A native of Penticton, BC, Christine Thorpe is the  Development Co-ordinator for Poetry London.

Before settling on English Literature as a field of study, she studied biology, mathematics and computer science. Her two books, A Rind of Sun (Serengeti Press, 2008) and Tendered Arms (Manifold Books, 2011) are co-authored with James Wood, whose drawings "complete"  selected poems. 

Her poems "are addressed to 'those who feel in each bright stream, the pull of an underground river.' Willing readers are drawn from personal crossroads into subtly strange lands where skies may be truly falling but the play of imagination endures. Each poem tells its own tale." 

What Passes for Conversation 

We sit at right angles, you and I 
with a curious lamp 
attentive in the corner,
light probing each face 
flowing over the planes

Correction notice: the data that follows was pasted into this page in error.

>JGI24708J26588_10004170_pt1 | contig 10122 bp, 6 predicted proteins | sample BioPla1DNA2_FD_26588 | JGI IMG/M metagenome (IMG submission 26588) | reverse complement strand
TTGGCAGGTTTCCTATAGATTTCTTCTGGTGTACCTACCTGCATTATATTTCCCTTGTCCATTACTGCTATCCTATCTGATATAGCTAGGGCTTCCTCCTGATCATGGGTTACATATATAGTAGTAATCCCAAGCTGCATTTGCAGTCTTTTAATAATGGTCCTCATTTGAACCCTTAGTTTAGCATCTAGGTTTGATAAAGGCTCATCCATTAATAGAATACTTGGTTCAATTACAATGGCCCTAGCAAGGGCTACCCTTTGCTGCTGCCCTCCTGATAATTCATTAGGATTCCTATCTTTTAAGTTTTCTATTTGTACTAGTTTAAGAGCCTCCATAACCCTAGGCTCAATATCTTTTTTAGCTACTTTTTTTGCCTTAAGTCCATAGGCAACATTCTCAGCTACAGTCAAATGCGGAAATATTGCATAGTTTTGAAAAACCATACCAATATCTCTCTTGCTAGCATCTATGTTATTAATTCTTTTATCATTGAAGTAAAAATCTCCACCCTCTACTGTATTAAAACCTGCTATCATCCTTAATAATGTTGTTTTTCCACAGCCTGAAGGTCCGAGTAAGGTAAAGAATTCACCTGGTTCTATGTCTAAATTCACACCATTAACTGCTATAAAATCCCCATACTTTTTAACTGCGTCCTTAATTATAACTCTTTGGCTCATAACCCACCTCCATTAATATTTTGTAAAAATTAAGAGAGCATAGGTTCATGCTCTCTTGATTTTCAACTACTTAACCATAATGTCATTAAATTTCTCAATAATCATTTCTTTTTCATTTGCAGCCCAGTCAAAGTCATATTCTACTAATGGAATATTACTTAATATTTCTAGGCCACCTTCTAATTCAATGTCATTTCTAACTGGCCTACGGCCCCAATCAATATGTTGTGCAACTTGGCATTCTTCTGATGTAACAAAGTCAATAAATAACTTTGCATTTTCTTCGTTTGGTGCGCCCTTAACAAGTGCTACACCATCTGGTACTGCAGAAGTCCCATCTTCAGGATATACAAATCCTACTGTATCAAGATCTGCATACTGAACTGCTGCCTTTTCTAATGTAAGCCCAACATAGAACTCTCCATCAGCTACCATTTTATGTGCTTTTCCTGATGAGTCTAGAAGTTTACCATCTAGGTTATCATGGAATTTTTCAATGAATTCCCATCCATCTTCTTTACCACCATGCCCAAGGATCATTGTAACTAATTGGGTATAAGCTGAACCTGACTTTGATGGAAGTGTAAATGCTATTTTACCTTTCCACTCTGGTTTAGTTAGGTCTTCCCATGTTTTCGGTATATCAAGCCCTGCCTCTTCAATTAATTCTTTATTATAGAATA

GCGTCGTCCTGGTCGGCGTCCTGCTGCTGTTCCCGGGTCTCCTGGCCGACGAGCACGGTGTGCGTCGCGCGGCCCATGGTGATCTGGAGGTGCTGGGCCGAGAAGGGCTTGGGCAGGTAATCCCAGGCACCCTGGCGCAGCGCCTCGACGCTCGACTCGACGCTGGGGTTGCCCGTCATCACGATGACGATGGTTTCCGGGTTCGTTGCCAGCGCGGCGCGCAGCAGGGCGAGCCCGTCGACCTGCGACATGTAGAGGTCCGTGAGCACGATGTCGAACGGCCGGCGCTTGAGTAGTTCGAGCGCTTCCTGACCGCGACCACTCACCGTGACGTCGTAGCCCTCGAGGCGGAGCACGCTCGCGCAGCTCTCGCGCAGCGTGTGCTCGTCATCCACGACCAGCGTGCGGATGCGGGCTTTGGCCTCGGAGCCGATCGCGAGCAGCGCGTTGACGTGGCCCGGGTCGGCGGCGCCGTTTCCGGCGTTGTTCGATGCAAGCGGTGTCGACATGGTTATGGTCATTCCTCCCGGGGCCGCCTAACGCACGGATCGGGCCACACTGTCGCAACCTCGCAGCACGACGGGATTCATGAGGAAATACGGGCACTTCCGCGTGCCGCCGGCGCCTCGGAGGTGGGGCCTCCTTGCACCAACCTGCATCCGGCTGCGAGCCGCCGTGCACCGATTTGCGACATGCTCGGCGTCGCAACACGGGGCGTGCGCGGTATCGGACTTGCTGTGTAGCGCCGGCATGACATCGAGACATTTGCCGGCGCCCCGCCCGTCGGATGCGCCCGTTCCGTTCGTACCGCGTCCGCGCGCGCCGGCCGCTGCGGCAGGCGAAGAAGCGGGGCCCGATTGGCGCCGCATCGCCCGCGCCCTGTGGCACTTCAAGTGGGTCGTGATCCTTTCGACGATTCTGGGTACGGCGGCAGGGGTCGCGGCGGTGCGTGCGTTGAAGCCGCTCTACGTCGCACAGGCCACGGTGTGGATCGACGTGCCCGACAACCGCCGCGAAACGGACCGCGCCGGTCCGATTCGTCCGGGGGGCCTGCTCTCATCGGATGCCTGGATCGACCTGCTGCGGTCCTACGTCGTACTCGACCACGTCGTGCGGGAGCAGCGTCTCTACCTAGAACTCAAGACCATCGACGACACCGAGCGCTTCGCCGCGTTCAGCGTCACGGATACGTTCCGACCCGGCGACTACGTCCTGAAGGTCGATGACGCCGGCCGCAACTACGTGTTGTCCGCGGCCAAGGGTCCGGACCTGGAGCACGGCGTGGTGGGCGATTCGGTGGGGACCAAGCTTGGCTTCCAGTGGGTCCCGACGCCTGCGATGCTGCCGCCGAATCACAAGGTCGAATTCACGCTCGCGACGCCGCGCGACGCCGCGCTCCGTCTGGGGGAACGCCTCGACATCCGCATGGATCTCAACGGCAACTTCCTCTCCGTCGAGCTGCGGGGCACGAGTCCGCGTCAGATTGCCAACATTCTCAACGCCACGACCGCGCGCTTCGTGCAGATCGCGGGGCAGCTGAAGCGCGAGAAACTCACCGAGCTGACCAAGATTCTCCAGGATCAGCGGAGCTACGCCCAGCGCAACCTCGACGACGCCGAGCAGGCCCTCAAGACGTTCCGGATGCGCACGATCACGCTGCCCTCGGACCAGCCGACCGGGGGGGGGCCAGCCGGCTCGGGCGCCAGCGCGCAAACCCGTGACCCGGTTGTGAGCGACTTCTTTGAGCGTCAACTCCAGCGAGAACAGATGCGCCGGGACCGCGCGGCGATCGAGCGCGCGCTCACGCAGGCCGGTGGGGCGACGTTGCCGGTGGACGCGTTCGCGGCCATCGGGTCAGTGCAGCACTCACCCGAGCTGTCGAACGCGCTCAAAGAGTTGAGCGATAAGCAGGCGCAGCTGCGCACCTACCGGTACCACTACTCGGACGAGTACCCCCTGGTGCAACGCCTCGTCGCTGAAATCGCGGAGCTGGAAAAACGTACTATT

coursing the deeper lines 
discovering imperfection. 
The light casting thought 
onto a shelf of shadow where, 
unattended, it desiccates
then drifts away 
on the eager breath 
of pretense and prevarication.

After the Circuit 

A girl, styled in ferocity,

indelible body-art,

hair spiked, skin studded,

stands at the locker-room mirror

perfecting brows, angular,

Black on pale forehead.


She turns to me, mimes

the unplugging of ears

(I paused my MP3 novel)

and asks me, treadmill-tired:

Can you see if they're straight--

I don't think they are, can you tell?


I assess her brows for balance,

offer reassurance, turn away

this too-disarming gaze...

before shields, breastplates clatter about us,

before we sit down amongst the ruins